Second, use your accounting software to automate invoice reminders for your clients. This way, you proactively nudge them to make payments in time. If a payment does come overdue, personally reach out to your clients to ensure you receive the cash your business needs as soon as possible.
Most popular accounting software products allow you to easily track your accounts receivable so you don’t forget to follow up.
3. Undervaluing your products or services
How you price a product or service can significantly impact your cash flow. While offering low, competitive pricing is a great way to attract new customers in the short term, it’s not sustainable for every business in the long run.
For example, if you run a nail salon that uses high-end polishes, it likely won’t make sense to charge $30 per manicure just to compete with nearby salons—especially if your monthly earnings barely cover your expenditures.
When setting your prices and rates, consider how many sales you make each month and what your average expenses are. This will help you avoid a negative cash flow while ensuring you’re paid fairly for the value you provide.
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4. Confusing profit and revenue
It’s easy to look at your revenue—the amount you earn from selling your products or services—and assume your business is doing great. If your small business is making $500,000 in revenue each year, it certainly looks good. But having revenue doesn’t necessarily mean you’re making a significant profit. If you’re constantly spending $500,000 each year on products, salaries, and other operating costs, you won’t have any profit, and you won’t achieve positive cash flow.
High-profit margins are a far more important indicator of business growth. If you want to maintain your financial health, remember that revenue differs from profit and should always exceed your expenses.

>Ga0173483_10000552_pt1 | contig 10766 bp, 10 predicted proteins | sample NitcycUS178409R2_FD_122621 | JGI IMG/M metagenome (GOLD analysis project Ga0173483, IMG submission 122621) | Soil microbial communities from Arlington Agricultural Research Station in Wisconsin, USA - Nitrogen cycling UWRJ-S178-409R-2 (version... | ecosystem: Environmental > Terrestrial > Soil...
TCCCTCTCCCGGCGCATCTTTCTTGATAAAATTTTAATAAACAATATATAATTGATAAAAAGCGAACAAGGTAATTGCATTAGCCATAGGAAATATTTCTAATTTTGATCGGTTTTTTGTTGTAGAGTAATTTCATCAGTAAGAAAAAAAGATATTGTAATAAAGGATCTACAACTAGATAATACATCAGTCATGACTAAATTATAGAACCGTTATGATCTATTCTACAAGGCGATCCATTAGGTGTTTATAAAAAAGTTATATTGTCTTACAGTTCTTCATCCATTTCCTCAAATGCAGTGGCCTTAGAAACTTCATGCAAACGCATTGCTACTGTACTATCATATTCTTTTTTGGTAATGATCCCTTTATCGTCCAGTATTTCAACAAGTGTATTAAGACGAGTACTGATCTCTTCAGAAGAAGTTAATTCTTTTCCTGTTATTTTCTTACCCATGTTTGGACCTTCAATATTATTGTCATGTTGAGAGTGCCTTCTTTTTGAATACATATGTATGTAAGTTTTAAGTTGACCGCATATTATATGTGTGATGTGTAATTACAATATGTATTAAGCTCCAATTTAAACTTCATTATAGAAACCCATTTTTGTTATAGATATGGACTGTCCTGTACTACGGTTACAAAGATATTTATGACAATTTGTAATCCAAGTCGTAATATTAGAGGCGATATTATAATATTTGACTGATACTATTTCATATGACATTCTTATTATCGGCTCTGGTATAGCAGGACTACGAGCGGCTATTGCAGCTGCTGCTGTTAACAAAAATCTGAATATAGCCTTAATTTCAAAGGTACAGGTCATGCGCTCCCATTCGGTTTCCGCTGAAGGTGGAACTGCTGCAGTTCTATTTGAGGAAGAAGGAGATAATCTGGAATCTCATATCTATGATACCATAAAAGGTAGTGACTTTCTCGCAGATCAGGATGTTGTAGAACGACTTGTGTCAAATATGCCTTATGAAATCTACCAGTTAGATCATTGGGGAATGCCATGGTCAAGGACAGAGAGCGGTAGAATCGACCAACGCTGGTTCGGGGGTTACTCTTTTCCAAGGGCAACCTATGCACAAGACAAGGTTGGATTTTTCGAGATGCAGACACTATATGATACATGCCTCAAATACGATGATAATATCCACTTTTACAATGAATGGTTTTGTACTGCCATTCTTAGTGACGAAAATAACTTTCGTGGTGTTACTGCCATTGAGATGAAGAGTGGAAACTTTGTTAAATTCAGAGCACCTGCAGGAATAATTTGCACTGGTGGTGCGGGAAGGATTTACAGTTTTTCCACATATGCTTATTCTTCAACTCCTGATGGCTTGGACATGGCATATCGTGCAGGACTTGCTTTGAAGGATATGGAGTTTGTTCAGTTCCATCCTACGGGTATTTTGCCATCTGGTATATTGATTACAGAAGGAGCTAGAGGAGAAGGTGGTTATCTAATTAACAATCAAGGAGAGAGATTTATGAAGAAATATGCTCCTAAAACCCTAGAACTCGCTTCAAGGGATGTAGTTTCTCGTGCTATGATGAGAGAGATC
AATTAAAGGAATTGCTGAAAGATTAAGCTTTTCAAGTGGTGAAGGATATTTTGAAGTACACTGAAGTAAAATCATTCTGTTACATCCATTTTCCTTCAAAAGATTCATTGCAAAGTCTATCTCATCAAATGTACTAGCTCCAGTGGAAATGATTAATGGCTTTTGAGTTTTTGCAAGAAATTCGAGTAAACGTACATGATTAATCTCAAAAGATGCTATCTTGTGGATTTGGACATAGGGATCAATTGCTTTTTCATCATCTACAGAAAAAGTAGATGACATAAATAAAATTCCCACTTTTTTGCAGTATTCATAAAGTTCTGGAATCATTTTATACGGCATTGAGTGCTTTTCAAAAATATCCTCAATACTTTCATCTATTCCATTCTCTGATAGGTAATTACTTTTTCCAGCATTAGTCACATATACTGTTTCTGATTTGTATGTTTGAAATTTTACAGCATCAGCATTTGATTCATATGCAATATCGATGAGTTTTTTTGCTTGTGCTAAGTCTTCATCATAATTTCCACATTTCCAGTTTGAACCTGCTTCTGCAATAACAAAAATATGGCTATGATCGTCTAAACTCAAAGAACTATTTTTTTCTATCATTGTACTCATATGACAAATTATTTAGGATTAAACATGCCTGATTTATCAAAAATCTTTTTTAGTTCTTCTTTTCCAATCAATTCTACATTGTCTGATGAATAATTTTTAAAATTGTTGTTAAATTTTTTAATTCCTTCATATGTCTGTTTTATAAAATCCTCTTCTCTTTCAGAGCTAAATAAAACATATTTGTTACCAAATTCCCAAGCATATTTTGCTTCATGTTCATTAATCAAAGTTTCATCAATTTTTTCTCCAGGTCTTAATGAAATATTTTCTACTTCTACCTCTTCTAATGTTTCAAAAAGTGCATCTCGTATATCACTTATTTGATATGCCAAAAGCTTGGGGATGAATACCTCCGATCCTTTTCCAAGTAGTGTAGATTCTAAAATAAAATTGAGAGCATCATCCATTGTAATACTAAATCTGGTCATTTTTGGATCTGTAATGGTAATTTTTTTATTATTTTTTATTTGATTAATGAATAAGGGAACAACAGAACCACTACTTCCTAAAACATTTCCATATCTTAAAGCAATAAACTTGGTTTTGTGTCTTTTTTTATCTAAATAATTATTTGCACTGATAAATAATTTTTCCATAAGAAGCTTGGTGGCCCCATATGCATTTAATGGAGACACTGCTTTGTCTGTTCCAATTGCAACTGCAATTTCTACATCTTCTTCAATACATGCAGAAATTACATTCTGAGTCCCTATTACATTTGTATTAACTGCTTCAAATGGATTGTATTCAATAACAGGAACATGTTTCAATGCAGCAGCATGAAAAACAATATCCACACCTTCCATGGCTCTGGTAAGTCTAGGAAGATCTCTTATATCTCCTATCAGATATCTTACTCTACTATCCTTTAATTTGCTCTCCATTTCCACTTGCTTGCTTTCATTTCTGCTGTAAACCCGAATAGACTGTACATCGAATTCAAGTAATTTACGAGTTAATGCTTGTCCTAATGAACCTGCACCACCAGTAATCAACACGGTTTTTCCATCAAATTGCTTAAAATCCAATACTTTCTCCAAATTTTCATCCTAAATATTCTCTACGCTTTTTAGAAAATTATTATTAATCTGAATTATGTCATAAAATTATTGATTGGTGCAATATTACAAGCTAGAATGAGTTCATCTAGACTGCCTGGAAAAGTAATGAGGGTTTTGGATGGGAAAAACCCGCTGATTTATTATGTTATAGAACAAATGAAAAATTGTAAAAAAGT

As you track your expenses, be hyper-aware of your accounts payable, which includes monies you owe. What credit card, line of credit, or other loan payments do you have coming up? Do you have unpaid invoices from suppliers? Not factoring in future expenses can easily lead to overspending.
5. Not maintaining a cash reserve
When discussing cash flow management, it often revolves around money coming into your business. However, the amount of cash that stays in your business matters just as much. A rainy day fund will keep your business in tip-top shape, even when the unexpected happens.
For example, if you own a commercial cleaning business, you could be faced with a major cash flow problem if your top client leaves and your industrial floor scrubber breaks down in one month. You could feel the impact of these blows for the rest of the quarter or longer.
But if you have a cash reserve to dip into, you’ll be able to buy yourself time to strategize—without borrowing any funds when you’re short on cash—and quickly get your cash flow back on track.
Excel in your cash flow management
Cash flow management can help you be proactive about your financial health and avoid one of the top reasons for small business failure. Monitoring your cash flow is a good first step. However, if you want to maintain a positive cash flow, you need to know what keeps your revenue high—including on-time payments from clients and proper pricing—as well as what expenses you need to cover.
Great accounting practices can help you maintain a good cash flow too. Learn more with small business accounting tips to continue building a financially healthy business.
The information above is provided for educational and informational purposes only. It is not intended to be a substitute for professional advice and may not be suitable for your circumstances. Unless stated otherwise, references to third-party links, services, or products do not constitute endorsement by Yelp.